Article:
The fanum is a type of Celtic temple, most frequently found in Britain and Gaul, that features a cella (inner chamber) surrounded by an ambulatory for conducting deiseal. They are best typified by stone structures often built over originally Celtic religious sites in the Roman period. Their plan grew out of the ritual architecture of earlier Celtic sanctuaries.
“Classic” refers here to a plan that includes all of the elements of the fanum genre without any hybridization. I.e., a single, approximately equilateral cella tower is surrounded by a built ambulatory, but without Mediterranean layouts such as the pronaos.
Easily the most common type. Quadrangular fana are rectangular structures that are either square, or nearly-so. The ambulatory area is typically about twice that of the cella.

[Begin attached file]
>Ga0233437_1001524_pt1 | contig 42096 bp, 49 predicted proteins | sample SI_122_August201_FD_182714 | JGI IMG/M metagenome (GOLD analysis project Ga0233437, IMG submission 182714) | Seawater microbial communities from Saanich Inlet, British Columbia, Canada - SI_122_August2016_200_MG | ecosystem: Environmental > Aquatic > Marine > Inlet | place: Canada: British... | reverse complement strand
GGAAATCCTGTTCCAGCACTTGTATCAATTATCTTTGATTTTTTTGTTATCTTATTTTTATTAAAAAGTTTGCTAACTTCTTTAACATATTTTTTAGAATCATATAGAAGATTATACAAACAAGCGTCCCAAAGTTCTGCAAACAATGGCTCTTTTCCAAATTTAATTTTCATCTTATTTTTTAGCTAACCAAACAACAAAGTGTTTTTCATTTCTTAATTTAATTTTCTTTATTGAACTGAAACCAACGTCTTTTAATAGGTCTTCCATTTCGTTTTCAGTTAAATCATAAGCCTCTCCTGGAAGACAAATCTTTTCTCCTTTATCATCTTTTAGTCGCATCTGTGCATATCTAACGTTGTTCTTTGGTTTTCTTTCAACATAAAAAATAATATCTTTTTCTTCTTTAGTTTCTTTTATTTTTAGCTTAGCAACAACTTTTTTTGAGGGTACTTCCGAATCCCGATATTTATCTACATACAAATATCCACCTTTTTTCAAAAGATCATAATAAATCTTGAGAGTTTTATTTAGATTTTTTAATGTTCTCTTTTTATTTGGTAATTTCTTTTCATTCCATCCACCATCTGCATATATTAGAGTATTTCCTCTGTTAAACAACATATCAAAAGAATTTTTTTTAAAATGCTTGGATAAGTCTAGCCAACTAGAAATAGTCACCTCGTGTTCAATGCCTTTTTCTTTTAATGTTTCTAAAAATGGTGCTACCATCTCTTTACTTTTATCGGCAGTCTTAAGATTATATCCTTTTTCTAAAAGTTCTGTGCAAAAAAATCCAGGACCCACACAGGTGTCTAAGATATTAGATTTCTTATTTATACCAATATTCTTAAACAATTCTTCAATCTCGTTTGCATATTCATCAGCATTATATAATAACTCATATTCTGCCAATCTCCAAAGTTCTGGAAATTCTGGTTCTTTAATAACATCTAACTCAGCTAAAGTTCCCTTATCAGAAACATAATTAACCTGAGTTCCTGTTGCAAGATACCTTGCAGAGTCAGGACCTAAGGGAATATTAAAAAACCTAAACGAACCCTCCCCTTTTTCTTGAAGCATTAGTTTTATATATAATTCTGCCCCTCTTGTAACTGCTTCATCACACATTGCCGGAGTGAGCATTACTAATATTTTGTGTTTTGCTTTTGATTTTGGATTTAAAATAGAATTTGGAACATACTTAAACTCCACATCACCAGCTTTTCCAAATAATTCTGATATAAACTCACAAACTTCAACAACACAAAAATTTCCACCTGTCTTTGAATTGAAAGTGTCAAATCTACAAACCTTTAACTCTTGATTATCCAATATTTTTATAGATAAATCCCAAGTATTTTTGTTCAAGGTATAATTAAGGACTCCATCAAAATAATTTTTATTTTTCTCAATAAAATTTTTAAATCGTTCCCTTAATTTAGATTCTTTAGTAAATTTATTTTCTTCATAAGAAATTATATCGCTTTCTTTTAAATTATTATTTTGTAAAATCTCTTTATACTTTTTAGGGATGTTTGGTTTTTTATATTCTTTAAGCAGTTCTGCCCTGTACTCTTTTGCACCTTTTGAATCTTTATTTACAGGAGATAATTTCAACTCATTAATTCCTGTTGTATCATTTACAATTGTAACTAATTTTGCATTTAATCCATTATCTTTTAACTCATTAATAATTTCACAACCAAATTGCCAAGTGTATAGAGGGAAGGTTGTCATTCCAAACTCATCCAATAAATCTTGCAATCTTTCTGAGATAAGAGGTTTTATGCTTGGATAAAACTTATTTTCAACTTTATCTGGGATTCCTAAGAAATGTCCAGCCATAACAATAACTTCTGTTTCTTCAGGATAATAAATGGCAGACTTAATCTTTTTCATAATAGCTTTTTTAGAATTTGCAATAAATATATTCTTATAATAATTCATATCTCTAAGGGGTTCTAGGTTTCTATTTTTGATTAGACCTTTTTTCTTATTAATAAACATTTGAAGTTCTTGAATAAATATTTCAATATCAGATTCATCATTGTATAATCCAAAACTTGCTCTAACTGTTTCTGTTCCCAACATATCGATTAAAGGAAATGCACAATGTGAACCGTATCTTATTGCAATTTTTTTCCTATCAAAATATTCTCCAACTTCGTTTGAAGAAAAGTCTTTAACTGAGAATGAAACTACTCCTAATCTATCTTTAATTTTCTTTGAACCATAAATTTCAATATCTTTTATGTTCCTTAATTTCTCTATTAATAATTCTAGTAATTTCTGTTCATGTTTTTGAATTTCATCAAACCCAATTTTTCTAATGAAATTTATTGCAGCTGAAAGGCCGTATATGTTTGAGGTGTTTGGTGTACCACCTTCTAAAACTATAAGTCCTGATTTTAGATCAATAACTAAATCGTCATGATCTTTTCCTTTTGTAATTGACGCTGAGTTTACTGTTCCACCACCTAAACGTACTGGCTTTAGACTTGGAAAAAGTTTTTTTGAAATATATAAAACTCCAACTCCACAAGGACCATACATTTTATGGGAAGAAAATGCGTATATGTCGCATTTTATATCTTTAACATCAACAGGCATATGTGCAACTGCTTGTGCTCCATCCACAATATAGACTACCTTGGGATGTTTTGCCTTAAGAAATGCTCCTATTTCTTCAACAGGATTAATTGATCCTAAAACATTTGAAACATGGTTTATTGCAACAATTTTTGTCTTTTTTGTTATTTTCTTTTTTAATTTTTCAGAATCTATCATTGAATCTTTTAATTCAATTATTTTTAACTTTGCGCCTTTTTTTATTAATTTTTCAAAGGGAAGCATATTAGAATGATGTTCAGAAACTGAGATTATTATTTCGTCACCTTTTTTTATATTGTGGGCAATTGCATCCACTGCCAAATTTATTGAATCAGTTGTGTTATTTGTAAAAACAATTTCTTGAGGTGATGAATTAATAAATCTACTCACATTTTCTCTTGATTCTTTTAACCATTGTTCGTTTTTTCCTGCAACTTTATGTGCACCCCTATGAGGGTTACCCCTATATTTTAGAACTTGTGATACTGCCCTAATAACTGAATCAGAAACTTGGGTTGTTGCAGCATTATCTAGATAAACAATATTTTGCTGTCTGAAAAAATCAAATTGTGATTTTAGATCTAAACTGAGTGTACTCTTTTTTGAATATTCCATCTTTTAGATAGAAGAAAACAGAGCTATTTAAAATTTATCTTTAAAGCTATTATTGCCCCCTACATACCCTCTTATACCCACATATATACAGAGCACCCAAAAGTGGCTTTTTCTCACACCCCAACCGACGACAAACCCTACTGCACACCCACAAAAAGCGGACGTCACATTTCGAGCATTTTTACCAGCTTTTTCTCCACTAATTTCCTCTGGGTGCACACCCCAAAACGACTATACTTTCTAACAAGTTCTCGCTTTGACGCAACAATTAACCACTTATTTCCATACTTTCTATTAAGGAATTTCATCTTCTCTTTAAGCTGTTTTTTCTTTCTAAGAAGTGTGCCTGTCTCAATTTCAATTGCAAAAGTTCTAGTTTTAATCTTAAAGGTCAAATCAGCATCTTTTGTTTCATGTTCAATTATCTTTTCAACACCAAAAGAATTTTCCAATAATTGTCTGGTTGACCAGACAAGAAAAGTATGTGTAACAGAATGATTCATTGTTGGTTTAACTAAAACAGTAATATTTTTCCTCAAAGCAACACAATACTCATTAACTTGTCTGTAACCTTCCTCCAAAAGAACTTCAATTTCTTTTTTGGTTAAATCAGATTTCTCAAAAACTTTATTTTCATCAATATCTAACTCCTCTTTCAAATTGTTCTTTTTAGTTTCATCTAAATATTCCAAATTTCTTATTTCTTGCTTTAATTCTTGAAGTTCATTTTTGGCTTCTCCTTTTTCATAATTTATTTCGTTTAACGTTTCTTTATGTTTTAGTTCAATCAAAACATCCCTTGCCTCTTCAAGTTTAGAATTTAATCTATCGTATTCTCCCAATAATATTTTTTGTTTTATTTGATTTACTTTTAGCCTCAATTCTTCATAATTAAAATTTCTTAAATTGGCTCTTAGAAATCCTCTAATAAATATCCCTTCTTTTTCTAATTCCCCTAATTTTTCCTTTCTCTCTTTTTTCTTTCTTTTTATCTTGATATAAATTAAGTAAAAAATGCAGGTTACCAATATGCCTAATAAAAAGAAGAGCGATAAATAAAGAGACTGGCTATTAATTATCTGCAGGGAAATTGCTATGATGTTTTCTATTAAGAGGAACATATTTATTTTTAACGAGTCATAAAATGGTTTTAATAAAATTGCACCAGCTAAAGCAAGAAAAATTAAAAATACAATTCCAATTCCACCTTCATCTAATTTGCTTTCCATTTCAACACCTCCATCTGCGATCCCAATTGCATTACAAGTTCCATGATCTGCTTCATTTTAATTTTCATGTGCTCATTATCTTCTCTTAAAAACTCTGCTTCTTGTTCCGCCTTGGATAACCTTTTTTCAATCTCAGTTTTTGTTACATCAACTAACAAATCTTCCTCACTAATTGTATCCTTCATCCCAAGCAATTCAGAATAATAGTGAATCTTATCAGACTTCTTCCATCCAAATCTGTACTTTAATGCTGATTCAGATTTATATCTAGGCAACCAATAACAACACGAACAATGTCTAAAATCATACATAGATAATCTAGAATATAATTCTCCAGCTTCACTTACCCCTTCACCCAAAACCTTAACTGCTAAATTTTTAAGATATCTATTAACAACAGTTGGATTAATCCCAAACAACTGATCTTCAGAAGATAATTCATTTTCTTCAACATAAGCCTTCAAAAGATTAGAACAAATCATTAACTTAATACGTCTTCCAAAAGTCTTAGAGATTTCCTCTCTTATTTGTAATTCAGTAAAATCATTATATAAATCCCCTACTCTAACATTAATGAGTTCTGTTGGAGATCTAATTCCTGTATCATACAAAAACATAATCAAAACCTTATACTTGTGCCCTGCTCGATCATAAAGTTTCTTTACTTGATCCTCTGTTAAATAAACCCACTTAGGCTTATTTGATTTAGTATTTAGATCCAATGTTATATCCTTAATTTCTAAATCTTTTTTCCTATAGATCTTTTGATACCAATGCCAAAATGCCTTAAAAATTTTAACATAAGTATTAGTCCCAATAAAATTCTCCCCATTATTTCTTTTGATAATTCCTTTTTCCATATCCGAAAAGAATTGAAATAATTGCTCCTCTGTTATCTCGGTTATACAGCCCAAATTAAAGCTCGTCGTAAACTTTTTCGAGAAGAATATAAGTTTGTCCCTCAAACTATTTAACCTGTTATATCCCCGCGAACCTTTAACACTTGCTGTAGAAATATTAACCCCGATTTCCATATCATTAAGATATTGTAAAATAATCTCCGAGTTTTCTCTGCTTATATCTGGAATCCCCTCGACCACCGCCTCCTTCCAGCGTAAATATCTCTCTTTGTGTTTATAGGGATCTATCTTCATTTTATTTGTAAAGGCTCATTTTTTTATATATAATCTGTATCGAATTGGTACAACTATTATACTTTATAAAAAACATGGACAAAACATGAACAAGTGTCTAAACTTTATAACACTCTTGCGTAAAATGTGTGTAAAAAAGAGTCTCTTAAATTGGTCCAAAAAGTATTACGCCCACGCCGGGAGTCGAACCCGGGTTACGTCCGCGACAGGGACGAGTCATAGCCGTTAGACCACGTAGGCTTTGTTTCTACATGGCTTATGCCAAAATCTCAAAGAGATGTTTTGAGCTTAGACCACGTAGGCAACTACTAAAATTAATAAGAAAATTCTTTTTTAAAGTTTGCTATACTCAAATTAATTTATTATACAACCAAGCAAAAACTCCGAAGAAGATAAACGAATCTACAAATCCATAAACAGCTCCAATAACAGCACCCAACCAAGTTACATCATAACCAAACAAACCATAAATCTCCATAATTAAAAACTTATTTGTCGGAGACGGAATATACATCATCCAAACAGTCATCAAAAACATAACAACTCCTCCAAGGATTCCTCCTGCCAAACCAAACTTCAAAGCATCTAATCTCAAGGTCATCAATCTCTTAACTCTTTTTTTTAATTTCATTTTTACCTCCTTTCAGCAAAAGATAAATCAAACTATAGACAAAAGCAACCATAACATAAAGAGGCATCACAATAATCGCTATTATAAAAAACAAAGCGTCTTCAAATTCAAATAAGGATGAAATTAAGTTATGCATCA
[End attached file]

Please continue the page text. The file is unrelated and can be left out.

These fana are roughly equilateral (round) polygonal shapes, with varying numbers of sides (e.g. octagonal, decagonal, hexadecagonal, etc.)
These are fana with circular (or nearly-so) cellae, but which typically have polygonal ambulatories.
These are fana which have two cellae joined with an ambulatory.
This category reflects cultic buildings that are an equilateral cella with no built ambulatory.
This category is where an open courtyard exists in lieu of the cella structure. In other words, a built ambulatory alone.
This category is where the cella is joined in height and roofing to the ambulatory, rather than being a taller-standing tower with separated roof.
These are Romano-Celtic temples which have fanum-like features (e.g., the ambulatory) incorporated, but which also exhibit Mediterranean layout characteristics not found in Classic fana or indigenous Celtic shrines. Examples include elongated rectangular plans, or being opened by a pronaos.